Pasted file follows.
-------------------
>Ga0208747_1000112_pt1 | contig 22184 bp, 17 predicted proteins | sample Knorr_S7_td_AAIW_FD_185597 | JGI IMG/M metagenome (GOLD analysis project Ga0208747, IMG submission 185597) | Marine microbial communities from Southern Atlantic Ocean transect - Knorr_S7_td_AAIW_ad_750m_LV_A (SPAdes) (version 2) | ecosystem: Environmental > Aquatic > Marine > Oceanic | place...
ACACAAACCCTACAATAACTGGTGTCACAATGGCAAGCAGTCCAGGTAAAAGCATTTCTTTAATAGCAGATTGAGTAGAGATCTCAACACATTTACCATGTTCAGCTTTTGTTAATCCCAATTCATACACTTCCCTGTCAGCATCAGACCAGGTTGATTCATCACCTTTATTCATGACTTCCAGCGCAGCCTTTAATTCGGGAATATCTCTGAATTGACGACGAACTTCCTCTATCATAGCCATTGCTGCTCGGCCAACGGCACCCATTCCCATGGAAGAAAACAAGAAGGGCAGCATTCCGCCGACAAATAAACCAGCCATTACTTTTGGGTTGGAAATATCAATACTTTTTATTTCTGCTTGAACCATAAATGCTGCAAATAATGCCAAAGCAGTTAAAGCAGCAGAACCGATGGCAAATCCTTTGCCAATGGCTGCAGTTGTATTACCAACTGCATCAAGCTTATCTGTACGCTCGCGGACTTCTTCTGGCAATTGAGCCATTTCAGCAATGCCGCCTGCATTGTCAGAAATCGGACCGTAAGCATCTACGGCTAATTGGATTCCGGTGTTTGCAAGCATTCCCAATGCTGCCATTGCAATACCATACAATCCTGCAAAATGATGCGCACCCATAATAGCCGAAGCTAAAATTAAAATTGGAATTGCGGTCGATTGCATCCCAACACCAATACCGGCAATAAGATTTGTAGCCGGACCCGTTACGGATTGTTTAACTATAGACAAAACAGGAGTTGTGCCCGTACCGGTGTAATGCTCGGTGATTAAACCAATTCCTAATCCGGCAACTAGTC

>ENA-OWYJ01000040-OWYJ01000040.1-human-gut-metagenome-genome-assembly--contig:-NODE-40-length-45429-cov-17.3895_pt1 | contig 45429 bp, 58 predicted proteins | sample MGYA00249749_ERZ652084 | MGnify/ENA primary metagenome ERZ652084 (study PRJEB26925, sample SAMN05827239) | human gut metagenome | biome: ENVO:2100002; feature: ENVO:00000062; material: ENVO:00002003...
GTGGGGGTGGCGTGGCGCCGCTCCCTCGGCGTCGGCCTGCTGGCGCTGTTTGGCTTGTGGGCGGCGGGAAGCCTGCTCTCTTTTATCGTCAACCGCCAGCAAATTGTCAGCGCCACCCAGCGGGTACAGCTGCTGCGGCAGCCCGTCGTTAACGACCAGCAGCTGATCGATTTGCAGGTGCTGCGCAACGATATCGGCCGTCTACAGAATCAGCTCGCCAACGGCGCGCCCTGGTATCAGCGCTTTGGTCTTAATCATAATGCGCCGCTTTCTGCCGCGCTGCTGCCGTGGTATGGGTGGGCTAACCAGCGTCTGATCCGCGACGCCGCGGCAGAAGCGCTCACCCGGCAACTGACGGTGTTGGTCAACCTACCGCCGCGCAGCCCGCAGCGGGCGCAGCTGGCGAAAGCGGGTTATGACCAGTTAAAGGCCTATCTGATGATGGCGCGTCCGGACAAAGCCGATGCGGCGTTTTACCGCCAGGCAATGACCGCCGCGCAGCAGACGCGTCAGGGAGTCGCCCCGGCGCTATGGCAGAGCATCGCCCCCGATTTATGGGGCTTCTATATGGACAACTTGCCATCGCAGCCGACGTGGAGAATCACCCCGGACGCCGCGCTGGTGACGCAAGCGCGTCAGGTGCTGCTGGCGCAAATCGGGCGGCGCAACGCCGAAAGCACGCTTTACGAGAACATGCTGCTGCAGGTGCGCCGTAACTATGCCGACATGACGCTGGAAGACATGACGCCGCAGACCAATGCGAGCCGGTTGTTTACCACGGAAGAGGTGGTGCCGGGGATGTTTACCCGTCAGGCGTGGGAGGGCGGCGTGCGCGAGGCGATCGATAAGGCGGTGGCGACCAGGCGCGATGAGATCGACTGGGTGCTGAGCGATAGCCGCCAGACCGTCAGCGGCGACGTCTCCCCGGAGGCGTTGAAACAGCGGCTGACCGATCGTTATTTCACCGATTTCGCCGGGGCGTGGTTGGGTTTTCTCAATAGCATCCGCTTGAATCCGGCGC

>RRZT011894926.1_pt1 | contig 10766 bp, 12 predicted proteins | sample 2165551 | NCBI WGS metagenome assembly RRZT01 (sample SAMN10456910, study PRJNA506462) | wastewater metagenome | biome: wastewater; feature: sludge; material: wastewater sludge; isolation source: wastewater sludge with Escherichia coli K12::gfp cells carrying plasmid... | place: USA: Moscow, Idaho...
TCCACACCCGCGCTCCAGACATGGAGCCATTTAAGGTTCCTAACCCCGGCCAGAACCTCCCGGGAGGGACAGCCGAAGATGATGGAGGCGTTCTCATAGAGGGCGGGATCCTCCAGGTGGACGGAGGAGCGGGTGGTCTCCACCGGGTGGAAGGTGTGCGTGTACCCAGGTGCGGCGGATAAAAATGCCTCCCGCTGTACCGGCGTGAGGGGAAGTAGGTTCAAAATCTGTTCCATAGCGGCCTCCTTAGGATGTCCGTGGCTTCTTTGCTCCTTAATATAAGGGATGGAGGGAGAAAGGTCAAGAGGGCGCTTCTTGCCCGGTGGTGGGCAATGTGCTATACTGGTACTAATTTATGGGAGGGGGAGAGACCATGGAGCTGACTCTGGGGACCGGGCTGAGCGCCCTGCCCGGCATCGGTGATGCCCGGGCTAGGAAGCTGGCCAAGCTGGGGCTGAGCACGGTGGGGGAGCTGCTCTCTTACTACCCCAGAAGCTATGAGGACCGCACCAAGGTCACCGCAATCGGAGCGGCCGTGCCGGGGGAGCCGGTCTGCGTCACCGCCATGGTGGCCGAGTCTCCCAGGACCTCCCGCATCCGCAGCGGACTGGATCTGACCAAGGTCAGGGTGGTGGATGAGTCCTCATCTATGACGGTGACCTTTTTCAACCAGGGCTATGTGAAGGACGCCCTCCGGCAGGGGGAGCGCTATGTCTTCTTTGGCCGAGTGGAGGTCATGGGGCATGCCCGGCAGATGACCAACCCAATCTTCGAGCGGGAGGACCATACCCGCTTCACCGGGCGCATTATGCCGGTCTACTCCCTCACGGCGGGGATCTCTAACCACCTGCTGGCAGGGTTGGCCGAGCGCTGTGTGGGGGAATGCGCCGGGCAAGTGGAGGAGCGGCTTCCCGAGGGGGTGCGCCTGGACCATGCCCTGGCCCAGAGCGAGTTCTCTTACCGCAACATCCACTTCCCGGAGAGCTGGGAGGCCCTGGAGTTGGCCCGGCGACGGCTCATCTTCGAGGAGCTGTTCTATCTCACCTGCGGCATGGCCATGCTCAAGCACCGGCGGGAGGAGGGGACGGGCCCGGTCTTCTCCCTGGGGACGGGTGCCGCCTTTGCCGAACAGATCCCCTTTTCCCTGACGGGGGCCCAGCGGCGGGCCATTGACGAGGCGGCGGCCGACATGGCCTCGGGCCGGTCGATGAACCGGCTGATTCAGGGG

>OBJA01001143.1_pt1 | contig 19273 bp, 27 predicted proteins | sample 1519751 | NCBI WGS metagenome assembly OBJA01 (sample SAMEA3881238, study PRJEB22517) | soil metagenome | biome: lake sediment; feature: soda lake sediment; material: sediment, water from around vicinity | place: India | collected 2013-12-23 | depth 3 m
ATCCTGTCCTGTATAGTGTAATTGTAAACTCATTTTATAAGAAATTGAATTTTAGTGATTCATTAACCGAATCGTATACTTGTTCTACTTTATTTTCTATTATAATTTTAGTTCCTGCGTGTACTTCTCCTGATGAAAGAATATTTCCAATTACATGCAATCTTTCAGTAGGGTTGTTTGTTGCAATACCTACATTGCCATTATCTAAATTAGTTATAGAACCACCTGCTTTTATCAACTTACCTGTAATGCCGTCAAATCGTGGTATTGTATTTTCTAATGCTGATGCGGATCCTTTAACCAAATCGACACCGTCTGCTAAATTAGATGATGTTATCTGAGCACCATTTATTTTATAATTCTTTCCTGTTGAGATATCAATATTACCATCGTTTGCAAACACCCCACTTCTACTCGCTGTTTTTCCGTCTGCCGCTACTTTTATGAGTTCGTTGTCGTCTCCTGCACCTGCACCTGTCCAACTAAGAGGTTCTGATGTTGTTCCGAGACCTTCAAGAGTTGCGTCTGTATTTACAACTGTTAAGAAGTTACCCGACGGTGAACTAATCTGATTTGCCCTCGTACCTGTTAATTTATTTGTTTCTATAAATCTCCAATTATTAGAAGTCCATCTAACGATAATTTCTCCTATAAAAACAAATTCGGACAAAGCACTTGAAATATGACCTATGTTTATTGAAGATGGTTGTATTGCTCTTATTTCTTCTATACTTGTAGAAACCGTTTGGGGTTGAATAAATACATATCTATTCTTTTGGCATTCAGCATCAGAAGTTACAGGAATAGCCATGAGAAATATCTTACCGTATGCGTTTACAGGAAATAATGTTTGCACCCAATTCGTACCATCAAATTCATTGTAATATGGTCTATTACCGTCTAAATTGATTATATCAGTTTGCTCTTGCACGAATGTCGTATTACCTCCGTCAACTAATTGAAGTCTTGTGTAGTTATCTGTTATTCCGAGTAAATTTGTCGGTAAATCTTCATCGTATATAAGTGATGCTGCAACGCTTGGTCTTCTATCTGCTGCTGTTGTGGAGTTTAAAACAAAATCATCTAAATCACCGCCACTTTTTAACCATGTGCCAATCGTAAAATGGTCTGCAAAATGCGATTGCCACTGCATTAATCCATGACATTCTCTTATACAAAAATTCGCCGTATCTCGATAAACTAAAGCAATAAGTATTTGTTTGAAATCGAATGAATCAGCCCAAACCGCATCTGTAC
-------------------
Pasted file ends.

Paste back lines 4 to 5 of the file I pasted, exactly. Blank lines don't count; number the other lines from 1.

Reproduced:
GTGGGGGTGGCGTGGCGCCGCTCCCTCGGCGTCGGCCTGCTGGCGCTGTTTGGCTTGTGGGCGGCGGGAAGCCTGCTCTCTTTTATCGTCAACCGCCAGCAAATTGTCAGCGCCACCCAGCGGGTACAGCTGCTGCGGCAGCCCGTCGTTAACGACCAGCAGCTGATCGATTTGCAGGTGCTGCGCAACGATATCGGCCGTCTACAGAATCAGCTCGCCAACGGCGCGCCCTGGTATCAGCGCTTTGGTCTTAATCATAATGCGCCGCTTTCTGCCGCGCTGCTGCCGTGGTATGGGTGGGCTAACCAGCGTCTGATCCGCGACGCCGCGGCAGAAGCGCTCACCCGGCAACTGACGGTGTTGGTCAACCTACCGCCGCGCAGCCCGCAGCGGGCGCAGCTGGCGAAAGCGGGTTATGACCAGTTAAAGGCCTATCTGATGATGGCGCGTCCGGACAAAGCCGATGCGGCGTTTTACCGCCAGGCAATGACCGCCGCGCAGCAGACGCGTCAGGGAGTCGCCCCGGCGCTATGGCAGAGCATCGCCCCCGATTTATGGGGCTTCTATATGGACAACTTGCCATCGCAGCCGACGTGGAGAATCACCCCGGACGCCGCGCTGGTGACGCAAGCGCGTCAGGTGCTGCTGGCGCAAATCGGGCGGCGCAACGCCGAAAGCACGCTTTACGAGAACATGCTGCTGCAGGTGCGCCGTAACTATGCCGACATGACGCTGGAAGACATGACGCCGCAGACCAATGCGAGCCGGTTGTTTACCACGGAAGAGGTGGTGCCGGGGATGTTTACCCGTCAGGCGTGGGAGGGCGGCGTGCGCGAGGCGATCGATAAGGCGGTGGCGACCAGGCGCGATGAGATCGACTGGGTGCTGAGCGATAGCCGCCAGACCGTCAGCGGCGACGTCTCCCCGGAGGCGTTGAAACAGCGGCTGACCGATCGTTATTTCACCGATTTCGCCGGGGCGTGGTTGGGTTTTCTCAATAGCATCCGCTTGAATCCGGCGC

>RRZT011894926.1_pt1 | contig 10766 bp, 12 predicted proteins | sample 2165551 | NCBI WGS metagenome assembly RRZT01 (sample SAMN10456910, study PRJNA506462) | wastewater metagenome | biome: wastewater; feature: sludge; material: wastewater sludge; isolation source: wastewater sludge with Escherichia coli K12::gfp cells carrying plasmid... | place: USA: Moscow, Idaho...